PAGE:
So, it was much to my relief that this book surprised me (but, only after the fact, because really, I don’t like it when an author initially says in his or her writing, “Ha! And you expected Northrop Frye!”). So much for what I know.

Northrop Frye. (c) Photo by Andrew Danson

From:  http://www.thecanadianencyclopedia.com/articles/northrop-frye

It’s said you “shouldn’t judge a book by its cover,” but the lesson learned here, too, is you shouldn’t judge a book by its seal of award nominations – long-listed or short.

That’s not to say it was a poorly written novel, unworthy of its shortlist Giller acclaim. It’s not. It’s a deceptively simple narrative, a confessional collection of email written by the main character, Gord Rankin Jr., also known as Rank, in response to his best friend’s (Adam) book publication in which he discovers he is the star and central character.

But, star is too kind a word for the “antagonistic” email-writer who resents being fictionalized in a novel without first granting his explicit permission, if not disclosing the full “truth” behind its story – his story. Thus, an onslaught of daily conversational rants becomes the collective essence of the book, which through its dialogue reveals the true nature of its hulking giant and his overly scrutinized temperament.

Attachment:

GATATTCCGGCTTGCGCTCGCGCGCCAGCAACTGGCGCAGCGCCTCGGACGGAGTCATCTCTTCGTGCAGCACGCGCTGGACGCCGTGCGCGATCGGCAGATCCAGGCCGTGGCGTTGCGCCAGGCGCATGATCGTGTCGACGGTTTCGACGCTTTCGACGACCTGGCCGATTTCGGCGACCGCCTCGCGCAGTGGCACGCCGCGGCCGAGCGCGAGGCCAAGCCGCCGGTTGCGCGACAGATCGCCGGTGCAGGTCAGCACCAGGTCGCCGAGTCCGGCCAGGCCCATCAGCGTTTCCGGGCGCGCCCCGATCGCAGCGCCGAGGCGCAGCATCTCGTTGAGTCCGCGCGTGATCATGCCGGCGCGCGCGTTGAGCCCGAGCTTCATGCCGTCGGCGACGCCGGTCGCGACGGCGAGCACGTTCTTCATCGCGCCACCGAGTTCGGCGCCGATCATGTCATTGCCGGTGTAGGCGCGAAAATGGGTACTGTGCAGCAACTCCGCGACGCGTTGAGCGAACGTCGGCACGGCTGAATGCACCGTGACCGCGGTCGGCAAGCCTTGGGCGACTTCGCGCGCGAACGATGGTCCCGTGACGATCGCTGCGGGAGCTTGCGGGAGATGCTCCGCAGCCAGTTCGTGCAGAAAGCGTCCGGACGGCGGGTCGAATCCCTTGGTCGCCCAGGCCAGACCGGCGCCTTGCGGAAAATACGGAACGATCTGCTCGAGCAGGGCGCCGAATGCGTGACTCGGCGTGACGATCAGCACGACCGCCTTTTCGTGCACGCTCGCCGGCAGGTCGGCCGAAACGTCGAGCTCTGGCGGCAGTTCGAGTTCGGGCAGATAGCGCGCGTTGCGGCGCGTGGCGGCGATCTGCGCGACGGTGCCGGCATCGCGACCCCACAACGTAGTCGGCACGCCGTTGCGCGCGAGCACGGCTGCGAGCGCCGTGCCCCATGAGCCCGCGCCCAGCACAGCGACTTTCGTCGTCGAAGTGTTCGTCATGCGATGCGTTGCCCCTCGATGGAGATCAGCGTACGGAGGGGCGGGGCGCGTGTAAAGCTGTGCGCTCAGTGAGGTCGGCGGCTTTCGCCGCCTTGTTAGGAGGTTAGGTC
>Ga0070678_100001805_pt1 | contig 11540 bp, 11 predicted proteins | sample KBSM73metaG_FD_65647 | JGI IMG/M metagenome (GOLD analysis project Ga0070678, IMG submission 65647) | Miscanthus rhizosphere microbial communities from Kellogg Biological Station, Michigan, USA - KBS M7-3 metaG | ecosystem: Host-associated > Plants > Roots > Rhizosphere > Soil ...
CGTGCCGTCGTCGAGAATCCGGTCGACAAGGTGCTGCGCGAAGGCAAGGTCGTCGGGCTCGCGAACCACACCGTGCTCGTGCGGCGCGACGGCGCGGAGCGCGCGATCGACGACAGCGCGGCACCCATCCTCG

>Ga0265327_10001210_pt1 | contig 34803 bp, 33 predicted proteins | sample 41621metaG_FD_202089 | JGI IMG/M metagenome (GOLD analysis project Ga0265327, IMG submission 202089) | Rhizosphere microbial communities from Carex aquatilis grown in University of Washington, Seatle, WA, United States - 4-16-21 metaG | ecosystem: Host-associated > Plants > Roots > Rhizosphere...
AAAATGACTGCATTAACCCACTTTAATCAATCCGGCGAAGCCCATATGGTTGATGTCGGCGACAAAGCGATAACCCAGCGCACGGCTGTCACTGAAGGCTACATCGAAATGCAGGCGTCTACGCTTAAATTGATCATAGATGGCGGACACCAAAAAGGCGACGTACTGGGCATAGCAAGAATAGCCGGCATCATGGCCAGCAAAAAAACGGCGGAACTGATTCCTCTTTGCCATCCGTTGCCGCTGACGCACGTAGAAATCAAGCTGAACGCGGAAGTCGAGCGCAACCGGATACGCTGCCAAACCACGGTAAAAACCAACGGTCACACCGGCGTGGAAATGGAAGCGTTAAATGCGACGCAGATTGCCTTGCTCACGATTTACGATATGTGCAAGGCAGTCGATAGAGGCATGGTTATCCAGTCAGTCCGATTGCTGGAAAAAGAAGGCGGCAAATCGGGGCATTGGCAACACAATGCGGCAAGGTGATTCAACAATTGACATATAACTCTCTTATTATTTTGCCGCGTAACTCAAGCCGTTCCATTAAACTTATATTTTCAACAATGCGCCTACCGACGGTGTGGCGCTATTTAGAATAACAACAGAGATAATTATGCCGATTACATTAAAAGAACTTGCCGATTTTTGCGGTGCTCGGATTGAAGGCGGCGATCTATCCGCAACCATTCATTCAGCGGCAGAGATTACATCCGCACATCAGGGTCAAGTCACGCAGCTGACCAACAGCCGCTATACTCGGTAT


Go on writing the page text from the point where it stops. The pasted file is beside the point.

Gord Rankin Jr., as Rank, a name he imposed on himself, has but, one main identity flaw: he is big. Big for his age, bigger than his friends, and feels the pressure associated with his bulk as a weight to act out a premature manhood that he has not yet emotionally identified with, and yet has unexpectedly manifested itself into his overgrown body.

Most pre-pubescent boys wish for such a growth spurt, rushing forward into their futures searching for elusive manhood explained to them as something innately measured by the size of their biceps, the abundance of their hair growth, their sexual promiscuity and prowess with women, and the bravado of adrenalin and aggression readily exhibited in sport. At least this is the stereotype.

And Rank is the victim of such stereotypical branding. Unfortunately, not only is he unprepared to fully understand the magnification of his own strength, this stereotype, which trapped him as a child has also led him to its full supplication. He was simply too big in his own mind and others around him that he succumbed to living out a lifestyle that pegged him as an uneducated, muscle-bound brute.